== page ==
9 Valuable Tips To Finding Joy in Private Practice

11 Valuable Tips To Finding Joy in Private Practice

You have invested years of hard work in learning the different modalities and techniques needed to be an effective helper, have a deep passion for the work you do, and have poured your heart and soul into creating a stunning website–but you might be wondering what you can do next to take your private practice to the next level.

For many professional counsellors and therapists, starting their own private practice may feel somewhat like a pipe dream–having to make critical decisions on your own and ensuring you keep your business sustainable, all while keeping your clients’ well-being and interests in mind can prove to be an intimidating task.

But don’t let the fears of venturing out on your own override that calling and passion to help people–to help you along your journey, we’ve invited two of our members, Martin Williams from Harmony Counselling and Mandd Fernando, founder of Miracle of Minds to share their nuggets of wisdom to aspiring private practitioners like them.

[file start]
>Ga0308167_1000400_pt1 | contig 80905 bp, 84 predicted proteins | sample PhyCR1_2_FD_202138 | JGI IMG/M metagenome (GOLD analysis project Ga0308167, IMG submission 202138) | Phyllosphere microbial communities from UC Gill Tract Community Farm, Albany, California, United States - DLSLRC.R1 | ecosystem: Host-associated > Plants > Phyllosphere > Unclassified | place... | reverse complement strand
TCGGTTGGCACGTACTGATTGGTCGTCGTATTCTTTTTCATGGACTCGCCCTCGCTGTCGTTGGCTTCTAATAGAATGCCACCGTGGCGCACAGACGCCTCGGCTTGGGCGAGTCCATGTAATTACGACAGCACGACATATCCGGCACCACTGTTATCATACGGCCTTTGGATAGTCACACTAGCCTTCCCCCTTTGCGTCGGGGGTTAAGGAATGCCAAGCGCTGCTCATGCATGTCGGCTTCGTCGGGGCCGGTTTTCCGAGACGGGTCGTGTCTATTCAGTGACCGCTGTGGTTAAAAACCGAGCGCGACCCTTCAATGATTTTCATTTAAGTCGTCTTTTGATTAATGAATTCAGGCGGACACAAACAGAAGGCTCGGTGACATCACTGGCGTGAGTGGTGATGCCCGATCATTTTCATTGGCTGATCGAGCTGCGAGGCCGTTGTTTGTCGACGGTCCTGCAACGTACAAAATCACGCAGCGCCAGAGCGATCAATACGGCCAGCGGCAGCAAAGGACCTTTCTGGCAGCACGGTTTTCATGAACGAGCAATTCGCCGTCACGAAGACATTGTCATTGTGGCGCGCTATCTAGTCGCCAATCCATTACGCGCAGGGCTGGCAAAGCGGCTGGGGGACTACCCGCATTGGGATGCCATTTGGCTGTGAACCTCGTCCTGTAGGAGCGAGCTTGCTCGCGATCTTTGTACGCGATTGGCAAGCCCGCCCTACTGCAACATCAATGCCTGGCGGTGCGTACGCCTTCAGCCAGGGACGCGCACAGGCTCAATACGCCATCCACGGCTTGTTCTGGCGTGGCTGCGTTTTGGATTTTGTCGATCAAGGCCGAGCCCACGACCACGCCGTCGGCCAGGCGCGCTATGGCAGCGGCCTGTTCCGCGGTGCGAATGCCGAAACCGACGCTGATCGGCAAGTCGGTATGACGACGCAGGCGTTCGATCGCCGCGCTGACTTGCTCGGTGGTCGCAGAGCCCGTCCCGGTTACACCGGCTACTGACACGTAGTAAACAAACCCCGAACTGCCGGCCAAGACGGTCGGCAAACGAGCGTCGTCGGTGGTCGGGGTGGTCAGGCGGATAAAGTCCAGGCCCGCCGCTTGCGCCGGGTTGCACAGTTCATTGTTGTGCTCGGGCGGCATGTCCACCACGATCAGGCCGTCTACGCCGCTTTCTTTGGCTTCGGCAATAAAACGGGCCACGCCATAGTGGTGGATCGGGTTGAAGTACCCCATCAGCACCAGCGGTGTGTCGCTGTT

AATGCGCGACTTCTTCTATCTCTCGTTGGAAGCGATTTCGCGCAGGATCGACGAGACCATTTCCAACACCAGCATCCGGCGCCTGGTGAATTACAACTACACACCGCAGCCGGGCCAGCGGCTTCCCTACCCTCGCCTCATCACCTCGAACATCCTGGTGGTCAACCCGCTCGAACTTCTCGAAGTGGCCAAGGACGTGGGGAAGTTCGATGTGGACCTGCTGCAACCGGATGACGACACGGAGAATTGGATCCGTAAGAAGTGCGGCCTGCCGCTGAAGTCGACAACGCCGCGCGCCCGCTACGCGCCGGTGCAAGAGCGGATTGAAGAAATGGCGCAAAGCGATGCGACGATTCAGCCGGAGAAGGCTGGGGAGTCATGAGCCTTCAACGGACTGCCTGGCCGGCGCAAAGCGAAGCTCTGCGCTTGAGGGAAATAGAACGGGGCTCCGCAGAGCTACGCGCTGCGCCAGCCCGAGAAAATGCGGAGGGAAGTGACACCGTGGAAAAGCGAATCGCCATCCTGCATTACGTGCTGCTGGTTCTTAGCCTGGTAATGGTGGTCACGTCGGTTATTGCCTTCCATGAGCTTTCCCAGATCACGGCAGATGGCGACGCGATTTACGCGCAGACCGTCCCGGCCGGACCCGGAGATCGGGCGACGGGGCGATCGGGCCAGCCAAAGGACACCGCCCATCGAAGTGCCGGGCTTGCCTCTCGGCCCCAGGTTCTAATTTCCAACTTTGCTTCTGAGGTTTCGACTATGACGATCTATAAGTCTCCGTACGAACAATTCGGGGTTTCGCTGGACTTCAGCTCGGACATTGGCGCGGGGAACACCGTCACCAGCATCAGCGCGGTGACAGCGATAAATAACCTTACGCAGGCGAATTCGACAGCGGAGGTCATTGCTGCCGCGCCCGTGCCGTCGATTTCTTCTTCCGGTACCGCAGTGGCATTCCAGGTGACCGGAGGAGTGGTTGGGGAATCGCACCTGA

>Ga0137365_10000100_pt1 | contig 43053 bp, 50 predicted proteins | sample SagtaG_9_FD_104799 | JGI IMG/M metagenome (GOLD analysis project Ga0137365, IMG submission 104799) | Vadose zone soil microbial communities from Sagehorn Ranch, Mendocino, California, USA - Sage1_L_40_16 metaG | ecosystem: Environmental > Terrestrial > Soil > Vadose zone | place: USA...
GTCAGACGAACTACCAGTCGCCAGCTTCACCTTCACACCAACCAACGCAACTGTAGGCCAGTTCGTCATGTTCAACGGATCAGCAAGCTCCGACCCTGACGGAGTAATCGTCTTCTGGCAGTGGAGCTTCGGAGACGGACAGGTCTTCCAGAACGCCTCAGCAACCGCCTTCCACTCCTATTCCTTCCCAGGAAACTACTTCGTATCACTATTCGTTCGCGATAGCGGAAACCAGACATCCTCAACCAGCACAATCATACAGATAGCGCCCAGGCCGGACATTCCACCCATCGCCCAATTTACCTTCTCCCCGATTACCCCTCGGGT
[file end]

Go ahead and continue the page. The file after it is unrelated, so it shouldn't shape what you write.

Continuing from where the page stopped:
As with anyone starting out on their own, Mandd shares his biggest challenge when first embarking on his hypnotherapy practice: “My biggest challenge is the misconceptions that people have about hypnotherapy, and being a new kid on the block in mental health.”

Indeed, private practitioners often find themselves wearing many different hats. Regardless of what your practice involves, here are nine valuable tips to remember:

1. Know your why.

With any venture, it always helps to maintain a clear vision of your “why” and what got you started in the first place. This is what will keep you motivated during the toughest times of starting a private practice.